How has the business changed in your time?

“Over the years, I have seen a lot of changes in office space. When I first got in, most companies wanted to own their space. Today, they want to lease their space. And with the advent of high-speed Internet, more and more people are working from home, such as myself, which is allowing corporations to have fewer people in the office and for companies to actually lease less office space. And even when they’re in the office, they’re using less office space because cubes are smaller and they don’t have the storage needs. So that’s been a big change over the years. The great recession has caused companies that use office space to preserve their capital. They want to lease their space, but they are signing shorter lease terms because they don’t know where the company will be in five to 10 years.”

How has office development changed?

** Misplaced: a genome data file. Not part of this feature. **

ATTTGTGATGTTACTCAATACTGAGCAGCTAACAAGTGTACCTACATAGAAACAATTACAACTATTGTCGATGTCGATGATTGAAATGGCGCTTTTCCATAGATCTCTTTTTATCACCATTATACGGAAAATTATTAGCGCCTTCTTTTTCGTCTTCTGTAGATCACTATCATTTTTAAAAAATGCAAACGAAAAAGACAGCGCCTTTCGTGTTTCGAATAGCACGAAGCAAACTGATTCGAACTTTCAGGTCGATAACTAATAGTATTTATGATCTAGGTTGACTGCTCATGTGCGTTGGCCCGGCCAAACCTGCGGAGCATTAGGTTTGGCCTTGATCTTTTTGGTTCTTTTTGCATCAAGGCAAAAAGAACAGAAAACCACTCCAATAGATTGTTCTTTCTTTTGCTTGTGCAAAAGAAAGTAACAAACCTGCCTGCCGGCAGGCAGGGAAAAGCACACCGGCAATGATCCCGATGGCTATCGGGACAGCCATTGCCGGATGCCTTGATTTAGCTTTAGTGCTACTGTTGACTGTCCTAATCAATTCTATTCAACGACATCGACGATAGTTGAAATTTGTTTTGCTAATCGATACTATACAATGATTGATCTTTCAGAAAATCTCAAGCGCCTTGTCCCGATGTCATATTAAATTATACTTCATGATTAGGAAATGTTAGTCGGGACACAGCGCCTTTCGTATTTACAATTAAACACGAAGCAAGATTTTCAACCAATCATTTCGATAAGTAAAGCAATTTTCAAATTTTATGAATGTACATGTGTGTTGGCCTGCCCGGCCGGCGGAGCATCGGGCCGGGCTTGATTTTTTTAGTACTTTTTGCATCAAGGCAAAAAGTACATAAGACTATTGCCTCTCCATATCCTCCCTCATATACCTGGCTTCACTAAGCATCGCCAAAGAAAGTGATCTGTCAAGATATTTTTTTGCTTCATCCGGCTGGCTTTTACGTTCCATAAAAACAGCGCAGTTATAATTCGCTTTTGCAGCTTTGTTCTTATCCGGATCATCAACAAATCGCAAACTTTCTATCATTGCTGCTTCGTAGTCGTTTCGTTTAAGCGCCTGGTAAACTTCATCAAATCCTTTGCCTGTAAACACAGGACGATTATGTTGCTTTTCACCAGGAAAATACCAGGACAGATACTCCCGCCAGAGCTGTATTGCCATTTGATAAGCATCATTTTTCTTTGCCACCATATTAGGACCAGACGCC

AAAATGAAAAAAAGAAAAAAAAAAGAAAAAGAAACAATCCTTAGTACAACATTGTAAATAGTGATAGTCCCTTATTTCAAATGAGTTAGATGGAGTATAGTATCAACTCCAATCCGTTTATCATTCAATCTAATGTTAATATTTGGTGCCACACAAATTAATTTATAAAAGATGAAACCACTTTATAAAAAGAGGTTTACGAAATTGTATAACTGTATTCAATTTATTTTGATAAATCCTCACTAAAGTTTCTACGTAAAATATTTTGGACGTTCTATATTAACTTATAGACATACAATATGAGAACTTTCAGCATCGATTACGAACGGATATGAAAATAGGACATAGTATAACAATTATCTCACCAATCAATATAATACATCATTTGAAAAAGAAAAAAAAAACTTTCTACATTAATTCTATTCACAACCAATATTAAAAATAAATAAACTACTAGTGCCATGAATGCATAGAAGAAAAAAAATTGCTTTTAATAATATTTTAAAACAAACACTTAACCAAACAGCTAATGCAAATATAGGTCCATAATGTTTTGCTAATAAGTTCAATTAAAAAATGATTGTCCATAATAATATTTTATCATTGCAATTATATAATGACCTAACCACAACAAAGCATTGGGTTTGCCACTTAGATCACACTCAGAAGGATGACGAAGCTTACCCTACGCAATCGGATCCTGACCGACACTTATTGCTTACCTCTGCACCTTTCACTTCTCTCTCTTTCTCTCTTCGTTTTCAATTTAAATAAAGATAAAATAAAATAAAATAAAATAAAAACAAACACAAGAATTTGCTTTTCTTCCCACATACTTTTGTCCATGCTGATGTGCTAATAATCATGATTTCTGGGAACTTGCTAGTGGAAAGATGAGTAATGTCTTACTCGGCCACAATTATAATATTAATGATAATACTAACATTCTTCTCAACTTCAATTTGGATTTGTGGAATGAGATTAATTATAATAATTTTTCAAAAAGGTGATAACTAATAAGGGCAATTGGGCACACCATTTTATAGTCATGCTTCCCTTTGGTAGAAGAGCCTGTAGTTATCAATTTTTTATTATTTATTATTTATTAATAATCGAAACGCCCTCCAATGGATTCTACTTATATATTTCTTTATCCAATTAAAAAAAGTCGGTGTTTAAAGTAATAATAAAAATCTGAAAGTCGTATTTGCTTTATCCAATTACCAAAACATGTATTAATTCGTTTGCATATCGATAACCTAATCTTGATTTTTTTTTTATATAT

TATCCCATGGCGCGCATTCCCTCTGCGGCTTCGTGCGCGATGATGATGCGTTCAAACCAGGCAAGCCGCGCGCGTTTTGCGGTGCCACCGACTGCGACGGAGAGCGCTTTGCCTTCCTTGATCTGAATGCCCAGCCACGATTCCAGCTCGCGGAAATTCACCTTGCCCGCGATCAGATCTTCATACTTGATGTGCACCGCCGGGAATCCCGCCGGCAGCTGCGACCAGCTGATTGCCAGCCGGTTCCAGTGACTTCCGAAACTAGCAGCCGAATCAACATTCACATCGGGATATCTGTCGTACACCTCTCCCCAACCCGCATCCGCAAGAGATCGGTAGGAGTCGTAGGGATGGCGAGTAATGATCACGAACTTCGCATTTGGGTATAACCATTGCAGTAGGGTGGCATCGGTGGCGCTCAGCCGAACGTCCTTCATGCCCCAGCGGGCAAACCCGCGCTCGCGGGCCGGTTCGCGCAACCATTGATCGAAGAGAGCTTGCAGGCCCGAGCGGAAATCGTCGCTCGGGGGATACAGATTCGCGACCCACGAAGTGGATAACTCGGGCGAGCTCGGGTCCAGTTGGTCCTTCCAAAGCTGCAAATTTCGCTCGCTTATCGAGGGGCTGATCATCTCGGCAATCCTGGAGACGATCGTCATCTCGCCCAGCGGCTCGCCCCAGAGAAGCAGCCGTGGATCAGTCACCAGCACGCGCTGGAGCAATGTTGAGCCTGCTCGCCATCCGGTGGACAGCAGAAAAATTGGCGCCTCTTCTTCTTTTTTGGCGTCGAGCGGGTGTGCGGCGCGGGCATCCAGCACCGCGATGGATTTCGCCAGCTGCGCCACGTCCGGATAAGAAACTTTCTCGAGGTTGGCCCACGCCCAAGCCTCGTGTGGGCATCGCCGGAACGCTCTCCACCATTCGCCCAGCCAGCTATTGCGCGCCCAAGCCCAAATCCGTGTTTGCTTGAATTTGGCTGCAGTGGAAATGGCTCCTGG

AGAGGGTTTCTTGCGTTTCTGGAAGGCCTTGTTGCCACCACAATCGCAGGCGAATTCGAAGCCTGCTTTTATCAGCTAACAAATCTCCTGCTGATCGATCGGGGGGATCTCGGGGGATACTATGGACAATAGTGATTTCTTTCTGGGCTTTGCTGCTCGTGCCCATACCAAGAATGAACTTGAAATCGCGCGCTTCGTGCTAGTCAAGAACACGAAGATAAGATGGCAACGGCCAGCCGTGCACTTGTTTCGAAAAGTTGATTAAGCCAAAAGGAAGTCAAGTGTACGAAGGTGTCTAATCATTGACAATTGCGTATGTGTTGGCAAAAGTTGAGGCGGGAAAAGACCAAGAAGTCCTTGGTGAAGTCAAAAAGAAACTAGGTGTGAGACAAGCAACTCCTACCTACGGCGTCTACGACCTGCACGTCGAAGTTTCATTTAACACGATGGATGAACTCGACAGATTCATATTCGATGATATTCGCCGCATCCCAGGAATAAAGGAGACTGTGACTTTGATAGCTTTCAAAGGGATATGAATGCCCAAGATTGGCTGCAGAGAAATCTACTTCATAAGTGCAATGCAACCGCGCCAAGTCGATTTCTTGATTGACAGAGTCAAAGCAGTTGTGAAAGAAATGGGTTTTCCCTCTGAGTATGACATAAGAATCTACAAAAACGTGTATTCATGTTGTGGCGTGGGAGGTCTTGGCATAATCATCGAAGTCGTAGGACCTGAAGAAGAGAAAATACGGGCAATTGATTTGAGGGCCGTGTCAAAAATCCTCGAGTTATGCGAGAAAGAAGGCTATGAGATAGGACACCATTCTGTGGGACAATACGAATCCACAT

“When I started, everyone wore suits and ties. Today it’s much more casual, and as an example, I’m working with a company that allows employees to bring their dogs to work. Not all office buildings will allow that, but it just shows the changes in the office environment. Right now, Swansea has a glut of office space that we’re trying to fill up, which drives down rates. In the Fairview Heights and O’Fallon area and the Glen Carbon and Edwardsville area, office space has tightened up.”

How has retail development changed in that time?

“Retail space has evolved over those 30 years from the downtown area versus the interstate area and big boxes versus mom and pops. Mom and pops fill up the small strip centers and both are competing with the Internet, which is growing at an enormous rate. I think about 15 to 17 percent a year annual growth come from Internet sales, which affects retailers, car dealers and the whole gamut of retail.”